By Stephen Cadogan

Northern Ireland beef prices dragged down

By Stephen Cadogan

Cheap cattle south of the border are one of three major reasons why far mers in Northern Ireland get 14p/kg less for beef cattle than their colleagues in mainland Britain.

According to an cheap jerseys investigation by Oxford Economics of the price differential, the availability of a cheaper supply in the Republic of Ireland tends to constrain Northern Ireland prices relative to GB.

The Oxford Economics report recommends continued monitoring of deadweight beef prices north and south to build on knowledge of the price differentials.

Before BSE hit the UK in 1996, NI beef prices were, for a short time, higher than Great Britain, due to high value contracts in European markets and a favourable exchange rate.

But the following years of closed export markets, and periods of intervention, saw re emergence of a price differential with GB.

Since 2009, with more fluid markets, farmgate beef prices increased sharply across the UK, but the NI GB price gap remains a source of frustration for farmers, averaging 14p/kg from 2009 to 2012 for R3 steers.

According to the North’s Livestock and Meat Commission and Oxford Economics (which the Commission appointed to investigate), a renewed focus of UK retailers on local (British) sourcing has now left Republic of Ireland prime cattle prices even further behind.

The ROI drag on NI prime cattle prices has therefore reduced, and the price differential has narrowed.

This emphasis on British sourced product has also contributed to doubling of exports from NI for direct slaughter to GB in the last year. Another major factor seen behind the differential is the additional cost of and barriers to the trade from NI into GB markets.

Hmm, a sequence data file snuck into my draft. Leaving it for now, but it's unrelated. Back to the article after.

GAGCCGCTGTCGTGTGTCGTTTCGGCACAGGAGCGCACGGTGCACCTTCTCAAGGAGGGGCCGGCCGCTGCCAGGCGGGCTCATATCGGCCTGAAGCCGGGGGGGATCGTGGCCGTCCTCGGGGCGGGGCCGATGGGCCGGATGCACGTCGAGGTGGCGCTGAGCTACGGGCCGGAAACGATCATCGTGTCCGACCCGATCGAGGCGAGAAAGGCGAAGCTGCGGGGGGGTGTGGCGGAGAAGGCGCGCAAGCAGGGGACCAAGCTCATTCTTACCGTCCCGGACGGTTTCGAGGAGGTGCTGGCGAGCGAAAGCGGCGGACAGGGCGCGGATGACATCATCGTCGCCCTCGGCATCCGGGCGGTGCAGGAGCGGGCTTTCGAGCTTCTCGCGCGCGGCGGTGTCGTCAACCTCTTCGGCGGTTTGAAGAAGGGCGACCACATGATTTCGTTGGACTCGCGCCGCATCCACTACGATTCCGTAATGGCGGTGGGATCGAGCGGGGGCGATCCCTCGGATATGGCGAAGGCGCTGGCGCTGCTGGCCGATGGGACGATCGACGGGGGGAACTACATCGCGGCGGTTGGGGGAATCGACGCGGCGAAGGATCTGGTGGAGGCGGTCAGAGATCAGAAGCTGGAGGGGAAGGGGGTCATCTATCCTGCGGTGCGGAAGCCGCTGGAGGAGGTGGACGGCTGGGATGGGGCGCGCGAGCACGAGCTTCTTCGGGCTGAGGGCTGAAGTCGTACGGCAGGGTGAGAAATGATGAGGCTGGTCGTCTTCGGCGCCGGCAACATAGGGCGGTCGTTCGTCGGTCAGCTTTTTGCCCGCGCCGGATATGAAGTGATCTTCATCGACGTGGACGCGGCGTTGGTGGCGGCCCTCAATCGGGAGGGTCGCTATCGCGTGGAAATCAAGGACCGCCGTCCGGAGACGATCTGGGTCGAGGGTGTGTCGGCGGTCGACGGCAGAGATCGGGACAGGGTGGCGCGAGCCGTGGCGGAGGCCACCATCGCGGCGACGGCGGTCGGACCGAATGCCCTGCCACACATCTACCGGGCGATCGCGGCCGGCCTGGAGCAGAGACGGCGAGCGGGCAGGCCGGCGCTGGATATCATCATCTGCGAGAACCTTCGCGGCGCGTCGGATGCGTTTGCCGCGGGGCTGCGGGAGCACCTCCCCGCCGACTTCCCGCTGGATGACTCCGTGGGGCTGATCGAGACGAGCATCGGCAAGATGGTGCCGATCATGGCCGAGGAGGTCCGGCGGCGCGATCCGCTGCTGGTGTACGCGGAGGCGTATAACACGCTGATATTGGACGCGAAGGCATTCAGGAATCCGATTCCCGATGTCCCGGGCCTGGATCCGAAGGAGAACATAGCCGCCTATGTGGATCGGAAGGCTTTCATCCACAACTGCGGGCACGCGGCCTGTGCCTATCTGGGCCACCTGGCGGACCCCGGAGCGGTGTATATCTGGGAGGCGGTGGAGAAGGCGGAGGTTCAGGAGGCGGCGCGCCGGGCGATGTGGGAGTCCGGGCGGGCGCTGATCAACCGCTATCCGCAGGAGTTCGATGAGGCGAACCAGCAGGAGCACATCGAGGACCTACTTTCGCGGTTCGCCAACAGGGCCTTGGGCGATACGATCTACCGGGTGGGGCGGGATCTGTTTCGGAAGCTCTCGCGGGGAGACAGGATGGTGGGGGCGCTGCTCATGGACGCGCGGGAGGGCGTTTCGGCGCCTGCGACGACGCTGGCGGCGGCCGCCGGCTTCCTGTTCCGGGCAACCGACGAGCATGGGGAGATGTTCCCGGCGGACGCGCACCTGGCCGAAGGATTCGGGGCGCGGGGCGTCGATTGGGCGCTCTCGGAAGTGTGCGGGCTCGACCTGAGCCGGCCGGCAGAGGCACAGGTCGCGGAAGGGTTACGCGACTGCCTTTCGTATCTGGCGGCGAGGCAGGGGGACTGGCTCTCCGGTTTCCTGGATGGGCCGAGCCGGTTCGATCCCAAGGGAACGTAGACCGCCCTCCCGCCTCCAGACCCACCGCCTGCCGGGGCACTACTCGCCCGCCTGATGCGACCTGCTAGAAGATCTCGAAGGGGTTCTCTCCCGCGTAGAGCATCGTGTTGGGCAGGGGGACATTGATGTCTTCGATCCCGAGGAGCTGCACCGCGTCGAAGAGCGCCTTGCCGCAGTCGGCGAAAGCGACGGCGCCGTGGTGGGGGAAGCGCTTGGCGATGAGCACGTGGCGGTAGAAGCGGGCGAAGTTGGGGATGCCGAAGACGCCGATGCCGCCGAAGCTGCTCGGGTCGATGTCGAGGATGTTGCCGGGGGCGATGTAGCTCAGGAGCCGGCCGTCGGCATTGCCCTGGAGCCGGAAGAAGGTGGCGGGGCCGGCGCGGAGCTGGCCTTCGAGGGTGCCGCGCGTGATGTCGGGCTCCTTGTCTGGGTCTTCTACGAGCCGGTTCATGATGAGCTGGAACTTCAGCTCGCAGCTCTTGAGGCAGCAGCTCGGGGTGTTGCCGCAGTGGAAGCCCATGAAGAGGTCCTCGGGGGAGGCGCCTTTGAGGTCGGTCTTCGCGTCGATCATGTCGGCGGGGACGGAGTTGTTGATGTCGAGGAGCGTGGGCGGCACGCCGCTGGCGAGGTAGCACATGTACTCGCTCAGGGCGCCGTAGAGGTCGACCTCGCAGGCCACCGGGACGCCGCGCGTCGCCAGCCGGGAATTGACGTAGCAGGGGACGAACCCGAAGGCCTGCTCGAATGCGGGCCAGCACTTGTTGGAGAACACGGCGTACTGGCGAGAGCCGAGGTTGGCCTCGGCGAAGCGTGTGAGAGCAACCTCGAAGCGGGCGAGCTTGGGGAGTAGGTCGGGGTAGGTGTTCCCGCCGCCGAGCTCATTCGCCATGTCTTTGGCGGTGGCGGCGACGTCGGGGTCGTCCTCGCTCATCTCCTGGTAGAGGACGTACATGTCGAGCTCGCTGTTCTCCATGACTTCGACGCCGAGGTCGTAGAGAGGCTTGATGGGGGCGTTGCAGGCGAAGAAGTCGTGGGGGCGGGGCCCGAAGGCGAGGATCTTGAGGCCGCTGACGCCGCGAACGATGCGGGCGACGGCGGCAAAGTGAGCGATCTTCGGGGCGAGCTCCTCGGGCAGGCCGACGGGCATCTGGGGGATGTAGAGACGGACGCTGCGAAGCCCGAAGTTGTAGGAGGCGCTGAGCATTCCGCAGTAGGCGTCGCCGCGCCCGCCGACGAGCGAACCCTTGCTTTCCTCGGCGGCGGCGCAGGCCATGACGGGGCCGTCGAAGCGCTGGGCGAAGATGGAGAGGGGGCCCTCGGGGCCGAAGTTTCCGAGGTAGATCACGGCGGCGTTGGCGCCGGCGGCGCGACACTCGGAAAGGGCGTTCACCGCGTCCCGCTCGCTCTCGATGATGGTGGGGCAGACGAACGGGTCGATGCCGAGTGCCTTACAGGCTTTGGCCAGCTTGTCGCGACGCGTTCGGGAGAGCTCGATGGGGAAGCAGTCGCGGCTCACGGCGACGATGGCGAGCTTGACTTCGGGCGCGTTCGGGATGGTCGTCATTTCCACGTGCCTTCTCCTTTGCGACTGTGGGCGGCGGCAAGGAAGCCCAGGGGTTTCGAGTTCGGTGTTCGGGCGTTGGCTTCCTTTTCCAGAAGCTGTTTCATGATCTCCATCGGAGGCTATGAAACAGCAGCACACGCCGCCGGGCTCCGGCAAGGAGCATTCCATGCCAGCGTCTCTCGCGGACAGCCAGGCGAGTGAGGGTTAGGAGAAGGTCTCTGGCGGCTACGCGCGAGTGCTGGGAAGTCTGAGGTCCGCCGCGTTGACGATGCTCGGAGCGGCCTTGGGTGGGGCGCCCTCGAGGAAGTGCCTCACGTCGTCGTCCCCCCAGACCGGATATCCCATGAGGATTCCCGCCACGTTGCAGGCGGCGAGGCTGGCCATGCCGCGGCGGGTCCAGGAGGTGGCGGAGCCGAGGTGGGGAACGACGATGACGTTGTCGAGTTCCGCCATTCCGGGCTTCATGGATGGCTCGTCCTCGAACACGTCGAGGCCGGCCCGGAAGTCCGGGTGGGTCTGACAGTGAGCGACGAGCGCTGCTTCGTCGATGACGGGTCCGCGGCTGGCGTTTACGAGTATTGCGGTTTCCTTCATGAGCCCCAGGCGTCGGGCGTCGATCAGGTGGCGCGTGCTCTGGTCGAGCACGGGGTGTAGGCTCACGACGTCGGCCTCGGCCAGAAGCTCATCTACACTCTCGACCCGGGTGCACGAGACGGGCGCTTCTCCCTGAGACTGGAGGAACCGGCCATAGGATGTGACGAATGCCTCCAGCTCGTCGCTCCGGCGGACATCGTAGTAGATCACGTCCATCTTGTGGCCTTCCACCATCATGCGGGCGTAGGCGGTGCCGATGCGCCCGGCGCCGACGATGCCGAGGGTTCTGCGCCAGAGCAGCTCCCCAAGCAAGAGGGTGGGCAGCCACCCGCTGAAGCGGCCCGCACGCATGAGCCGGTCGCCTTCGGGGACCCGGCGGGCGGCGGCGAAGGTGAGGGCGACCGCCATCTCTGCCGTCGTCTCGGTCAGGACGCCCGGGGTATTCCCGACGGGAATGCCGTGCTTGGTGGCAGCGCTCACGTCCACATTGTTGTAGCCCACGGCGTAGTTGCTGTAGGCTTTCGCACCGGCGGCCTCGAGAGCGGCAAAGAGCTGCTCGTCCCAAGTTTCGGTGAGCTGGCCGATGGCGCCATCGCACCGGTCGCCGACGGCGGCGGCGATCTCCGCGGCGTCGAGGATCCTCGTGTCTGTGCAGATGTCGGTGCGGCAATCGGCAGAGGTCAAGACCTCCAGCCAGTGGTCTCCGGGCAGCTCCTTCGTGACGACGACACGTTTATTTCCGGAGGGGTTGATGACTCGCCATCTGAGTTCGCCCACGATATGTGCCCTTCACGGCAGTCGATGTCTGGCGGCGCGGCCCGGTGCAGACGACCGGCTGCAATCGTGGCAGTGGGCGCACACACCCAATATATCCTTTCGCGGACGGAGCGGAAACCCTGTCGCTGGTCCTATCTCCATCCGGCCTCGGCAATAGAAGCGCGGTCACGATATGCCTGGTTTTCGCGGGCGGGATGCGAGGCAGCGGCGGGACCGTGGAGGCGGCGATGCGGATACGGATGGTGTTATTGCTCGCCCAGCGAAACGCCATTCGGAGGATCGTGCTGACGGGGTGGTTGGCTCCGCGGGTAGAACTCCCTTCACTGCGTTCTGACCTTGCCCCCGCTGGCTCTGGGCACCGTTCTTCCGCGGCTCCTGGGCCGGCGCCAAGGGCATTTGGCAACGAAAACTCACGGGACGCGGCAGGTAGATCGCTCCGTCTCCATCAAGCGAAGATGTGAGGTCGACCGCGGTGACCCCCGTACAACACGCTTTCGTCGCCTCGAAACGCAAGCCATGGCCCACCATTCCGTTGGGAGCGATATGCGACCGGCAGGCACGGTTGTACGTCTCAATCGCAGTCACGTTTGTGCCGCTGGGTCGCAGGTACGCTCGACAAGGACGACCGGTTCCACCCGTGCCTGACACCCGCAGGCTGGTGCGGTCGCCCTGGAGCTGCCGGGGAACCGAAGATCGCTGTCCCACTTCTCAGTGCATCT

The report says the additional cost of transport of live cattle to GB processors (over and above transport costs within NI) is 10 12p/kg. The additional cost of transporting beef to GB is estimated to be 3 6p/kg.

TB restrictions on movement are also identified as a barrier to the sale of live cattle from Northern Ireland to GB.

A range of other factors add additional costs for the NI beef industry in servicing its main market.

And the more seasonal cattle supply in Northern Ireland, with 27.4% of cattle slaughtered in the autumn, further reduces prices in Northern Ireland and adds to processor costs.

Meanwhile, northern farmers have also pinpointed beef from the South as a problem, with Oisin Murnion, Chairman of the Northern Ireland National Beef Association, saying it is not up to the North’s Farm Quality Assured Standard.

He also pointed the finger at Polish beef, saying a substantial quantity is arriving into the UK, and alle ging that it is at a discounted price and some is re labelled as Irish.

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